Loading Oats in the Field, Illinois

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Oats are one of the most important field crops in certain sections of our country. They will grow in a climate that is too cold for corn to thrive. The states of Iowa, Illinois, Wisconsin, and Minnesota lead in their production. In 1915, the United States raised 1,500,000,000 bushels. This was about 1/4 of the total crop of the world. Our country easily leads all others in the production of this grain. Oats are a favorite crop in certain countries of Europe, such as Sweden, Norway, Denmark, Russia, Germany, France and Scotland. Note the northerly latitudes of the countries named. Oats will grow on soil that is not rich enough to produce corn, wheat, or barley. The usual time for sowing them is in the early spring as soon as the danger of freezing is over. Almost all the seeding in our country is in corn-stalks; that is, the oats are sown in fields in which corn was grown the year before. The corn-stalks are dragged down with poles or cut down by disc harrows. Seeding machines sow broadcast great strips at each crossing of the field. Cultivators and harrows follow. Or the oats may be sown with a grain drill. It is thus seen that not a great deal of work is required to sow a crop of oats. As in the case of other small grains, no cultivation is needed. The men here seen are gathering in a rich harvest on the prairies of Illinois. The grain has been cut with a binder. The bundles made by this machine were set in shocks. In these shocks the oats are left to dry for two or three weeks. Then the grain is threshed from the straw. The grain is one of the most valuable stock-foods, especially for cattle and horses. The straw is fed to cattle and used for bedding in barns. Keystone ID: 6399 Note: All titles, descriptions, and location coordinates are from the original Keystone Slide documentation as supplied by the Keystone View Company. No text has been edited or changed.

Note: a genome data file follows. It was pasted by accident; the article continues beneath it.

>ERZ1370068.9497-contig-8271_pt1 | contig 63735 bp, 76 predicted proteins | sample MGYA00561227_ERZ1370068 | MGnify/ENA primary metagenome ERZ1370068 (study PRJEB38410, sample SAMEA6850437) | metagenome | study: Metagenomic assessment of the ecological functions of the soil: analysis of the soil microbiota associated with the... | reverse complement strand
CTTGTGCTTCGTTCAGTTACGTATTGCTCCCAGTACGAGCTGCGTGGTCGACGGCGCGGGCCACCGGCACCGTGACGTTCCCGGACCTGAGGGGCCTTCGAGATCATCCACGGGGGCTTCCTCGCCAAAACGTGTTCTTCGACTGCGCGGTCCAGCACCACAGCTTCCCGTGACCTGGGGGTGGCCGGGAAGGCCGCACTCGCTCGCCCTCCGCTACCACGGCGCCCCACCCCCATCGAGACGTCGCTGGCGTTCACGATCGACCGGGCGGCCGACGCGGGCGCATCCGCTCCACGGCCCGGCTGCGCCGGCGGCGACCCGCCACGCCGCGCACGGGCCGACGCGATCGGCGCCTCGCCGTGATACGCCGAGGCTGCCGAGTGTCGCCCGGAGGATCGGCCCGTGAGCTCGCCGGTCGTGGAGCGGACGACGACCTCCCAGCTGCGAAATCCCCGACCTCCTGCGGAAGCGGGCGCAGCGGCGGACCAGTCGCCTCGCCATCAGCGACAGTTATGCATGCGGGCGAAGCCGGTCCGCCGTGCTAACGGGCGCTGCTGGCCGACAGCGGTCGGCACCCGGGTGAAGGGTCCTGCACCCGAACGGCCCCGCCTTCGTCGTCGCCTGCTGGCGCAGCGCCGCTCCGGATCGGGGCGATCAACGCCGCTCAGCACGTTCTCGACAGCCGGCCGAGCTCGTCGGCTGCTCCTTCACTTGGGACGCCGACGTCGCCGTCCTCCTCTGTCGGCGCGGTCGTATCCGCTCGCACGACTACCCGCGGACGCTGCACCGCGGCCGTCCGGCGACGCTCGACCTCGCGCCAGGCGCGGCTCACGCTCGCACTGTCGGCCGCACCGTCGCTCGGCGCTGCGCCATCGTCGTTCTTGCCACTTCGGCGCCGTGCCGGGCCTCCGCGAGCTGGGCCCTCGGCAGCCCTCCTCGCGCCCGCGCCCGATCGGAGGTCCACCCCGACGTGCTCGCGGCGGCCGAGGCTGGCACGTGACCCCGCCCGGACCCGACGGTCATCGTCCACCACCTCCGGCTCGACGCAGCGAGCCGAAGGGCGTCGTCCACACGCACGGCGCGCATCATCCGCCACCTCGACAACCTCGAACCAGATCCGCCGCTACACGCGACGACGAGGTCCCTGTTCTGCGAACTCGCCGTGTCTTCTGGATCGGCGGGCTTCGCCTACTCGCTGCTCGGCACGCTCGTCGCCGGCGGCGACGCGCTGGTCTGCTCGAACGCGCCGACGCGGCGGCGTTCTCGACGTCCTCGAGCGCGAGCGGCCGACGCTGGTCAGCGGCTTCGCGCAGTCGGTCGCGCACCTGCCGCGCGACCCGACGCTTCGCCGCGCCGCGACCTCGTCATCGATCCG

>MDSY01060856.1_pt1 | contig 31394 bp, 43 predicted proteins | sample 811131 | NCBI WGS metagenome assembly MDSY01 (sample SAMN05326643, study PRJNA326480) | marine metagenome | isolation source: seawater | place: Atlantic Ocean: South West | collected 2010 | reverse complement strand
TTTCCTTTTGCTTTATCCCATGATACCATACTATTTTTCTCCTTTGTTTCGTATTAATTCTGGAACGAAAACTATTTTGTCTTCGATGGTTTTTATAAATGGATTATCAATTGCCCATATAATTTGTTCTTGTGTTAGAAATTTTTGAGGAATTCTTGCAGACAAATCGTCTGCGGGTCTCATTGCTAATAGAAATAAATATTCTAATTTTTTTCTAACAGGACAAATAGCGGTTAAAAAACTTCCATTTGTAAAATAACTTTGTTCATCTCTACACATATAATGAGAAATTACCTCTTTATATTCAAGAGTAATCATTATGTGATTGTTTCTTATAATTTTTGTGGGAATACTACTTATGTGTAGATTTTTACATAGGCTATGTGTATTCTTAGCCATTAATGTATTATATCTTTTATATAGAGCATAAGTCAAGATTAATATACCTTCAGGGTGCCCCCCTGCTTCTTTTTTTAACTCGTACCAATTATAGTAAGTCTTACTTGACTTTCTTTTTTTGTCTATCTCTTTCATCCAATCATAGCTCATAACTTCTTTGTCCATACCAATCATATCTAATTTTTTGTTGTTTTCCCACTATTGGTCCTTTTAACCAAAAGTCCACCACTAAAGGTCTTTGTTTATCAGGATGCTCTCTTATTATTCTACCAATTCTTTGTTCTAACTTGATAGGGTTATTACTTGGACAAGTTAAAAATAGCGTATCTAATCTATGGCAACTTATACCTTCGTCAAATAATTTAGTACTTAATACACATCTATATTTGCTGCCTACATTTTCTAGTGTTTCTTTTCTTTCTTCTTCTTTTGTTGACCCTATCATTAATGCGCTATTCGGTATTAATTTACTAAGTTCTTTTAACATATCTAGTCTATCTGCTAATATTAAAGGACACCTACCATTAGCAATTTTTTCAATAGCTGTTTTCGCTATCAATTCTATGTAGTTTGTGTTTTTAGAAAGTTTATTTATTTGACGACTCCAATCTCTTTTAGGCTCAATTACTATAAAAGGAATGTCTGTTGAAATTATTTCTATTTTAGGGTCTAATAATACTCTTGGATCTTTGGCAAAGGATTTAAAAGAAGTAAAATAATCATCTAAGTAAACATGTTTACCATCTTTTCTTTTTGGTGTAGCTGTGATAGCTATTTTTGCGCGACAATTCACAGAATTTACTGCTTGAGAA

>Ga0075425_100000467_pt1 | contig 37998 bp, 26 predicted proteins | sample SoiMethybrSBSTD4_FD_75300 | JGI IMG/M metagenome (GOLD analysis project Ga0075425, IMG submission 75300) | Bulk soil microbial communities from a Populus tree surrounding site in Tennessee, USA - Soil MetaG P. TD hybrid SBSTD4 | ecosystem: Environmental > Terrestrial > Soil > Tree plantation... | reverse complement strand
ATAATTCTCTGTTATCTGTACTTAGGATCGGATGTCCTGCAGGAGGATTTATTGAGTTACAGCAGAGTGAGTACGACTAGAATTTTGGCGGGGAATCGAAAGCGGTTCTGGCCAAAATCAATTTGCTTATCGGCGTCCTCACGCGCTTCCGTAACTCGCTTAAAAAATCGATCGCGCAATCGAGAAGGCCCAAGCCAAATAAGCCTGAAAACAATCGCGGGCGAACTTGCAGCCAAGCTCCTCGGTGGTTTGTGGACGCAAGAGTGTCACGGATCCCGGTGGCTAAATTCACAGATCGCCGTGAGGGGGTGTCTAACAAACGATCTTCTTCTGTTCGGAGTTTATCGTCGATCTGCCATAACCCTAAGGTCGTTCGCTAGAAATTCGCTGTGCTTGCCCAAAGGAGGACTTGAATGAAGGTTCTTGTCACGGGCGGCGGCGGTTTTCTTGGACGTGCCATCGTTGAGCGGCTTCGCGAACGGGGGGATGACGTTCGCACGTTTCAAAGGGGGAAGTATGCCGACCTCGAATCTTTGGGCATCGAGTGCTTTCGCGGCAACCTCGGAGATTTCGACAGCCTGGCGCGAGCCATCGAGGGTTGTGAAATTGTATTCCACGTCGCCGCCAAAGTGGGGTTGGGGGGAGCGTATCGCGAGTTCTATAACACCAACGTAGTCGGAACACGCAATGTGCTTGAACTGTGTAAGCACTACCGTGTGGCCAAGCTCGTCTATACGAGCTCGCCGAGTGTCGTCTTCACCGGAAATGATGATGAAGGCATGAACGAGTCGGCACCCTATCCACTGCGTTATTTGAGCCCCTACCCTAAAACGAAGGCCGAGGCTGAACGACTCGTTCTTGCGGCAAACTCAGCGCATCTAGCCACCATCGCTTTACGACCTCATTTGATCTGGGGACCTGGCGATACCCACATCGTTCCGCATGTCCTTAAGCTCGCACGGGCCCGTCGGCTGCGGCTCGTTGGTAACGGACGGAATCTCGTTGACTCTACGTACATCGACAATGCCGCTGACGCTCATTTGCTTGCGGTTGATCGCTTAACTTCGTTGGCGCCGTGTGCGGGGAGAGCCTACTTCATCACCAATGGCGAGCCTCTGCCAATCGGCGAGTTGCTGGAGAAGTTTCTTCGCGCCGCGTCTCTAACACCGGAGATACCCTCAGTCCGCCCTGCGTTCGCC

Copyright by the Keystone View Company. The original slides are housed in McConnell Library's Special Collections.